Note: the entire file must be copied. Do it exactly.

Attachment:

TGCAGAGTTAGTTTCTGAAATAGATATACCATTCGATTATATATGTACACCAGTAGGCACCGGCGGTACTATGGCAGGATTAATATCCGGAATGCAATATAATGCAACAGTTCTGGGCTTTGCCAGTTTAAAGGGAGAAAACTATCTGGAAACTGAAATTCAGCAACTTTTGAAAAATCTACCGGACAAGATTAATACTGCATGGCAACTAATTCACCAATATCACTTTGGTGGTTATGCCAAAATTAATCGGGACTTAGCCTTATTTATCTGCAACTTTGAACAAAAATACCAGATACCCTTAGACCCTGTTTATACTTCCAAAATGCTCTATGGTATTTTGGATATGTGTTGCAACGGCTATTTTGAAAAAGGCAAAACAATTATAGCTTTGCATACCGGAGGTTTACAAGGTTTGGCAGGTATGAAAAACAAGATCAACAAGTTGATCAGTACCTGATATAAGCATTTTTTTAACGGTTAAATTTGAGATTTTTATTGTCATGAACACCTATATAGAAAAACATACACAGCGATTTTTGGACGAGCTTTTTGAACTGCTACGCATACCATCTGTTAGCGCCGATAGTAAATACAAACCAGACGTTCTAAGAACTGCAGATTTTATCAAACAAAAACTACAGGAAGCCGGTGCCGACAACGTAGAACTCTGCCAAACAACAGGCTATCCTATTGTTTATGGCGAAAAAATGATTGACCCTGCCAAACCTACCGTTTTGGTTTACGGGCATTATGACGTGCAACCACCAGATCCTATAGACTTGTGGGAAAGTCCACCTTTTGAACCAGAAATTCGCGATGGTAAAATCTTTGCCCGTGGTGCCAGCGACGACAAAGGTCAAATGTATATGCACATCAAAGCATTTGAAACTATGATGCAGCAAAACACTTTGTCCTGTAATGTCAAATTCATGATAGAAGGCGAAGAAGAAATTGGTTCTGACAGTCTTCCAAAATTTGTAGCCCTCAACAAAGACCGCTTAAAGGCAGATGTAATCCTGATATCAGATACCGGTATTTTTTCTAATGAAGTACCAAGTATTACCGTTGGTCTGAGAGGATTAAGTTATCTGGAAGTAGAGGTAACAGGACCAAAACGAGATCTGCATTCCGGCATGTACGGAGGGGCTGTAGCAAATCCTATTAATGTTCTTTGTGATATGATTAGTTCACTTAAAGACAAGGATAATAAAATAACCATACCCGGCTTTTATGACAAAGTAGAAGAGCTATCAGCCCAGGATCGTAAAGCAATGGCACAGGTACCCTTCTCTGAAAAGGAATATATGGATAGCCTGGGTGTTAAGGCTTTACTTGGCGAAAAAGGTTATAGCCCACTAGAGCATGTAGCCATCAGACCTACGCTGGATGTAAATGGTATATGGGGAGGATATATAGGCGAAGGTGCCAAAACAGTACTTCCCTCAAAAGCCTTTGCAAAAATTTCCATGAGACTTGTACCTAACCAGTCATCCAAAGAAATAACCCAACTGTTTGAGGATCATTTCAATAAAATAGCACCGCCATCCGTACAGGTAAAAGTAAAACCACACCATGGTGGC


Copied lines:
TGCAGAGTTAGTTTCTGAAATAGATATACCATTCGATTATATATGTACACCAGTAGGCACCGGCGGTACTATGGCAGGATTAATATCCGGAATGCAATATAATGCAACAGTTCTGGGCTTTGCCAGTTTAAAGGGAGAAAACTATCTGGAAACTGAAATTCAGCAACTTTTGAAAAATCTACCGGACAAGATTAATACTGCATGGCAACTAATTCACCAATATCACTTTGGTGGTTATGCCAAAATTAATCGGGACTTAGCCTTATTTATCTGCAACTTTGAACAAAAATACCAGATACCCTTAGACCCTGTTTATACTTCCAAAATGCTCTATGGTATTTTGGATATGTGTTGCAACGGCTATTTTGAAAAAGGCAAAACAATTATAGCTTTGCATACCGGAGGTTTACAAGGTTTGGCAGGTATGAAAAACAAGATCAACAAGTTGATCAGTACCTGATATAAGCATTTTTTTAACGGTTAAATTTGAGATTTTTATTGTCATGAACACCTATATAGAAAAACATACACAGCGATTTTTGGACGAGCTTTTTGAACTGCTACGCATACCATCTGTTAGCGCCGATAGTAAATACAAACCAGACGTTCTAAGAACTGCAGATTTTATCAAACAAAAACTACAGGAAGCCGGTGCCGACAACGTAGAACTCTGCCAAACAACAGGCTATCCTATTGTTTATGGCGAAAAAATGATTGACCCTGCCAAACCTACCGTTTTGGTTTACGGGCATTATGACGTGCAACCACCAGATCCTATAGACTTGTGGGAAAGTCCACCTTTTGAACCAGAAATTCGCGATGGTAAAATCTTTGCCCGTGGTGCCAGCGACGACAAAGGTCAAATGTATATGCACATCAAAGCATTTGAAACTATGATGCAGCAAAACACTTTGTCCTGTAATGTCAAATTCATGATAGAAGGCGAAGAAGAAATTGGTTCTGACAGTCTTCCAAAATTTGTAGCCCTCAACAAAGACCGCTTAAAGGCAGATGTAATCCTGATATCAGATACCGGTATTTTTTCTAATGAAGTACCAAGTATTACCGTTGGTCTGAGAGGATTAAGTTATCTGGAAGTAGAGGTAACAGGACCAAAACGAGATCTGCATTCCGGCATGTACGGAGGGGCTGTAGCAAATCCTATTAATGTTCTTTGTGATATGATTAGTTCACTTAAAGACAAGGATAATAAAATAACCATACCCGGCTTTTATGACAAAGTAGAAGAGCTATCAGCCCAGGATCGTAAAGCAATGGCACAGGTACCCTTCTCTGAAAAGGAATATATGGATAGCCTGGGTGTTAAGGCTTTACTTGGCGAAAAAGGTTATAGCCCACTAGAGCATGTAGCCATCAGACCTACGCTGGATGTAAATGGTATATGGGGAGGATATATAGGCGAAGGTGCCAAAACAGTACTTCCCTCAAAAGCCTTTGCAAAAATTTCCATGAGACTTGTACCTAACCAGTCATCCAAAGAAATAACCCAACTGTTTGAGGATCATTTCAATAAAATAGCACCGCCATCCGTACAGGTAAAAGTAAAACCACACCATGGTGGC